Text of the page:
Since having my third baby, I’m suddenly very aware of the tight muscles in my back and shoulders and the fact that I’m tired stomping up the sledding hill with the older kids. It’s harder than it was pre-baby. All this has given me a renewed motivation to take better care of myself now so that I can really enjoy my three boys (!) when they are old enough to do hiking, skiing, kayaking, and all of the other fun, adventurous things I imagine us doing together.
For me, this means pushing myself to commit to the fitness investments today for the life I want to have in 10 years. “Begin with the end” in mind as they say.
This has been paired with a fresh interest in feeding myself properly. I’ve forgotten to eat lunch twice in the past week and found myself light-headed this morning after breastfeeding one kid, feeding two breakfast, administering meds for one’s fever, changing a diaper, and doing all of the other things that can push breakfast incrementally by 10 minutes at a time from 7:30 till 10:00 AM. This scares me into spending more time planning meals in advance and batch prepping nutritious breakfasts and lunches in particular. Those meals are the side acts to the main meal event of the day, dinner, and often are afterthoughts.
I typically have a holistic approach, focusing on the big picture of eating well, but it’s interesting sometimes to do a deep dive.
Last year for example, I started tracking my potassium and magnesium and attempted to pinpoint the cause of muscle cramps and spasms. It turned out I was far below the mark for both.
That’s why when BC Milk asked me to create a recipe for them and share their free calcium calculator™ app, I was super keen to try it. I reckon I am their exact target audience for right now as I do a lifestyle audit for myself with a fun, active future in mind. Women in my family have lost bone density, so it matters to me, just like fitness. And it should perhaps matter to you, too, considering Health Canada reports 87% of women 19-50 years old have inadequate calcium intake.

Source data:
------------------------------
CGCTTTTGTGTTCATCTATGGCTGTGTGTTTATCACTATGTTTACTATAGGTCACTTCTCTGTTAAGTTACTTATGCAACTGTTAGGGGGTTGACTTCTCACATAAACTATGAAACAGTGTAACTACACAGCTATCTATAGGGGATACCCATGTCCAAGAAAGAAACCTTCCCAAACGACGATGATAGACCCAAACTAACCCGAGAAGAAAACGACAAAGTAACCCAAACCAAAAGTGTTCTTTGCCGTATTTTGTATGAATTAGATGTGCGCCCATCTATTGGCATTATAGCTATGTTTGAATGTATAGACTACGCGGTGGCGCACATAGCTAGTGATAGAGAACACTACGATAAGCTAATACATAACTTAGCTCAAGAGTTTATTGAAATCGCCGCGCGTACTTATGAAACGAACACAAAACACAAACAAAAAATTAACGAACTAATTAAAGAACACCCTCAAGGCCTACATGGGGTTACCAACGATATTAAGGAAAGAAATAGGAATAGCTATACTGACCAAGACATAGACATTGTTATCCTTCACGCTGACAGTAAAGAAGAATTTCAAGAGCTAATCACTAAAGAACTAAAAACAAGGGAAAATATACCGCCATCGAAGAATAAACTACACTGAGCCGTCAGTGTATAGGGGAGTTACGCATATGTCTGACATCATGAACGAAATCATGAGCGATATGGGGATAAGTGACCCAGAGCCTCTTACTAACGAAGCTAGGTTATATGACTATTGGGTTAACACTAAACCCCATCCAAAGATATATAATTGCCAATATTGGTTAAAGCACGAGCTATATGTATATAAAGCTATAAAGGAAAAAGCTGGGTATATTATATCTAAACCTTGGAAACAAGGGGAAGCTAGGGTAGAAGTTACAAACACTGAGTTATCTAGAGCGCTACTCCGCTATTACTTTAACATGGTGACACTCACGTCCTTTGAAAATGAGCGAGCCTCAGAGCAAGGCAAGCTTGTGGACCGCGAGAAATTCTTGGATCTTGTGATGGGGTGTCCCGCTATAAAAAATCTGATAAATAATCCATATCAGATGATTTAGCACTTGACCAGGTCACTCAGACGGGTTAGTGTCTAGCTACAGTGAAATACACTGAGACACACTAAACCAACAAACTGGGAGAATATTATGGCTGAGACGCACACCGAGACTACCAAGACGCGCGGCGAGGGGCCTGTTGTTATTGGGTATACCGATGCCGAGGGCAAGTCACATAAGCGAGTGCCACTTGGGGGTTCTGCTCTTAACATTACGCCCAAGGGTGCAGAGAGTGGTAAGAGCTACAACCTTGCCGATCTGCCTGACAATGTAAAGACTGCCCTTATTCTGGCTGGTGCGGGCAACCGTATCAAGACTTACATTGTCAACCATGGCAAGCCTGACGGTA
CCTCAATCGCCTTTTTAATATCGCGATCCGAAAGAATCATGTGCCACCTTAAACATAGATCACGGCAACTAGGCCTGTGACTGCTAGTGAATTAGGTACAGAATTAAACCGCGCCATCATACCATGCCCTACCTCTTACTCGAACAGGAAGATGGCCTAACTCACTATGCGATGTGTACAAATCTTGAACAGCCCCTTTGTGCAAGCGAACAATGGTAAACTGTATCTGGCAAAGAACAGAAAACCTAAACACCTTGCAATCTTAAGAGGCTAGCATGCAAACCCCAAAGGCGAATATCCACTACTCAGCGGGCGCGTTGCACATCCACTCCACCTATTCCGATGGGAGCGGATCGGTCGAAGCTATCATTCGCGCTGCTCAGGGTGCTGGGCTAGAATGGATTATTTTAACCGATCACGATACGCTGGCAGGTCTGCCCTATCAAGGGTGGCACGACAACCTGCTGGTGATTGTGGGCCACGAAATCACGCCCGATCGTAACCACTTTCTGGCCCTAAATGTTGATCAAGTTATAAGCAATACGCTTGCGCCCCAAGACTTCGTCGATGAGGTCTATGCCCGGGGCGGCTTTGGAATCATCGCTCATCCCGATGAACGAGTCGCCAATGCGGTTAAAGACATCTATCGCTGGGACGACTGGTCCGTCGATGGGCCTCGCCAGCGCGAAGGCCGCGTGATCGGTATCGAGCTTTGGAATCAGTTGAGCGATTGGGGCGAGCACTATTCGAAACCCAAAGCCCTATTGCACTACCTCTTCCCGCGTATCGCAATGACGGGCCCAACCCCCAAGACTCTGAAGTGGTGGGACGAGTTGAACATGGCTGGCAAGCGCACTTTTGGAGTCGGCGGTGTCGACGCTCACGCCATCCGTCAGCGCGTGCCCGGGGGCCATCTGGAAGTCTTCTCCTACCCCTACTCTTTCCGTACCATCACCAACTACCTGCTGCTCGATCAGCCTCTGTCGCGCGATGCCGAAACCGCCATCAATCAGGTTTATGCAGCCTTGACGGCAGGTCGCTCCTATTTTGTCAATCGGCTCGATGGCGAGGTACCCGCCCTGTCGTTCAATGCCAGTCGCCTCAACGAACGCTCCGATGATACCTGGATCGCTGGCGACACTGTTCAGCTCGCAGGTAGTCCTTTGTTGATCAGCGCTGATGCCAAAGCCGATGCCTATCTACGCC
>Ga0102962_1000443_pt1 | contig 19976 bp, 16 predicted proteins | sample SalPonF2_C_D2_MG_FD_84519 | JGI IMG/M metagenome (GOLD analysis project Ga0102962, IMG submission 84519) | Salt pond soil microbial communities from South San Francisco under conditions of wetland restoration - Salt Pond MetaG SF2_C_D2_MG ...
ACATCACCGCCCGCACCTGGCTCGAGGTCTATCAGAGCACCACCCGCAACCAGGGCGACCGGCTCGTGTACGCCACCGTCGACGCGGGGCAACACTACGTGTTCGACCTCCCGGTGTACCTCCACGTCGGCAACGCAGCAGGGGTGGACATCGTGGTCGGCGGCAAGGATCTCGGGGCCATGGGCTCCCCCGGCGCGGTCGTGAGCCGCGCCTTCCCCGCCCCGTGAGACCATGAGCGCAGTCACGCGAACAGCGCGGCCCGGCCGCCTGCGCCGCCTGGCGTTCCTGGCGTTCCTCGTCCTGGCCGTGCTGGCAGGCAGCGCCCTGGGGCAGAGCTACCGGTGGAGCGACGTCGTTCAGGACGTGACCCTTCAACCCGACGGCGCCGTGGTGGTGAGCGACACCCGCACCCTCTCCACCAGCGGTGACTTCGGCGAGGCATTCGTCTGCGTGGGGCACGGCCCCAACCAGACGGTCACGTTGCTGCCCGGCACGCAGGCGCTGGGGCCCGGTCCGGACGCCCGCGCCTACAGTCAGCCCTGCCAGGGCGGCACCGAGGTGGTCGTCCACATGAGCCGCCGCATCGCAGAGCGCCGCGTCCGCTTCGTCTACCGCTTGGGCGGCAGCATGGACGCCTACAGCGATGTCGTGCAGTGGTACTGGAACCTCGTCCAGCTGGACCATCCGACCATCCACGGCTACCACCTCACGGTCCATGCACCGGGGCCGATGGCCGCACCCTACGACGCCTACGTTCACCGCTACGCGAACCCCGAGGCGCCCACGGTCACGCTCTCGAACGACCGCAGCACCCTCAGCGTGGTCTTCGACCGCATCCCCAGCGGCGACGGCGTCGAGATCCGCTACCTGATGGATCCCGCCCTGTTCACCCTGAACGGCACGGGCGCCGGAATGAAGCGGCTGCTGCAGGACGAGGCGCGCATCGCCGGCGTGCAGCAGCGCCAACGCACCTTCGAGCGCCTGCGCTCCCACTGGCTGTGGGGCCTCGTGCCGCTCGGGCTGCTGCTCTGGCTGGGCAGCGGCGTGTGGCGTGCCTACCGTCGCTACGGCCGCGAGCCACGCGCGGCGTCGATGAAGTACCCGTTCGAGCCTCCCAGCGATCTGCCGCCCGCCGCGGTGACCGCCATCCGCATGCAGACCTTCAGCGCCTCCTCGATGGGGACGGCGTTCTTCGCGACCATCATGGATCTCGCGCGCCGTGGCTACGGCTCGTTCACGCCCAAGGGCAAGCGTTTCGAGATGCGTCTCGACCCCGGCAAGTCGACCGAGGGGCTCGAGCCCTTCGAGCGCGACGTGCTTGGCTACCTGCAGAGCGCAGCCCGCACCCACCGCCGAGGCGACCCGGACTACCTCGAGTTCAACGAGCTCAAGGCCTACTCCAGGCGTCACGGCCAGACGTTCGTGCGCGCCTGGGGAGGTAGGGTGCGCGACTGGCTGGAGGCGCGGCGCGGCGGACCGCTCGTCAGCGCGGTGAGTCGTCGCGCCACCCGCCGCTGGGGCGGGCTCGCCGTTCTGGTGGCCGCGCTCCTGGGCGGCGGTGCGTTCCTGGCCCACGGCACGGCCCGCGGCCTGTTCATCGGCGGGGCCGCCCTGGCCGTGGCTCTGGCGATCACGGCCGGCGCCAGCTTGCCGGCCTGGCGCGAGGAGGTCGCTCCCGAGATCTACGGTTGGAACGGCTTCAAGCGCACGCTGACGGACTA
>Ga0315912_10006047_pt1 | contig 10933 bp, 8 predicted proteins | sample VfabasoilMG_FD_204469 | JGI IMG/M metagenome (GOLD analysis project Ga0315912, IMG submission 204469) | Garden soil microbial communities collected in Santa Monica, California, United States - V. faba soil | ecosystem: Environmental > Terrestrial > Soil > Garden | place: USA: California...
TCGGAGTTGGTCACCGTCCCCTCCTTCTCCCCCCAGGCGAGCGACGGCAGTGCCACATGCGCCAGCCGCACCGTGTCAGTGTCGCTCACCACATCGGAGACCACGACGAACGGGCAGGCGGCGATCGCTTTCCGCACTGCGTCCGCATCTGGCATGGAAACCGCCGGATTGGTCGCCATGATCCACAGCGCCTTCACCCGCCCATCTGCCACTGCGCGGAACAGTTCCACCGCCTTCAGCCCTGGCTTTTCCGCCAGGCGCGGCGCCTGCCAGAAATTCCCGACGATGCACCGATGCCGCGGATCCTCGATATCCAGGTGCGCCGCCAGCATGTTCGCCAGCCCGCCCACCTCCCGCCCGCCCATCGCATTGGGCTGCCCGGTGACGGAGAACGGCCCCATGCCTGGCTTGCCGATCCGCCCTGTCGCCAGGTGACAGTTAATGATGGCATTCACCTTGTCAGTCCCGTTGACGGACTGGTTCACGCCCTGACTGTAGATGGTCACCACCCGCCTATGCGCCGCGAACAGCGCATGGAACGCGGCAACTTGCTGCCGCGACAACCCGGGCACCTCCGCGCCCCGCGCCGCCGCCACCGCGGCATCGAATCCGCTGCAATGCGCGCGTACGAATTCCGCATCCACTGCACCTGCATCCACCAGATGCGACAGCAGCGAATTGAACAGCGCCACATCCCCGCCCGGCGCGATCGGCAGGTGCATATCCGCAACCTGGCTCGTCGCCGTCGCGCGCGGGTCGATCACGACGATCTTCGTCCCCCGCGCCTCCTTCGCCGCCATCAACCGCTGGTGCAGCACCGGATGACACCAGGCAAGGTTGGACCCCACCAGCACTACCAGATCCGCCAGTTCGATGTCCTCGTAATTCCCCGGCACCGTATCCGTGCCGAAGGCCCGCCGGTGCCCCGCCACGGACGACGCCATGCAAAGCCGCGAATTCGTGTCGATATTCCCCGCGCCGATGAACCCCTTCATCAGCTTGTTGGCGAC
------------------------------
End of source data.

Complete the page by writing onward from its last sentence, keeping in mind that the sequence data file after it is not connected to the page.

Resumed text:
With the easy-to-use app, you can figure out which foods are rich in calcium, gauge your calcium intake, and make action plans to meet calcium recommendations. I tried it! I am meeting my recommendations when I’m eating well. I typically have a latte, yogurt and cheese, plus almonds, legumes and greens most days.
This overnight oats recipe is a tasty way to get a good serving of calcium in before 10 am, not to mention it is filling, high in fibre and in protein. The topping is like apple pie filling. Hubba hubba.
You can serve it without the caramelized apples of course, in which case a drizzle of maple syrup would be a welcome added sweetness to the overnight oats. I serve mine in the morning with a splash more milk.
Apple Cinnamon Overnight Oats
- 1 cup old-fashioned oats (not quick or instant)
- 1 cup milk
- 1 large apple peeled and grated
- ⅛ tsp kosher salt
For caramelized apple topping
- 1 tbsp butter
- 1 large apple peeled and thinly sliced
- 1 tbsp brown sugar
- 1 tbsp water
- Add the oats, milk, grated apple and salt to a large bowl (microwave-safe if you want to serve warm) and stir to evenly combine. Cover and refrigerate overnight.
- To make caramelized apple topping, melt butter in a cast iron skillet over medium heat. Add apple and brown sugar and cook until apple is starting to caramelize on the bottom, about 2 minutes. Flip apples, add the water and cover until soft, about 5 minutes. Add more water if the pan gets dry before the apples are soft. Refrigerate until ready to use.
- Serve overnight oats cold from the fridge, or microwave 1 minute before topping with apple.
Last Updated on March 10, 2020 by Jennifer Pallian BSc, RD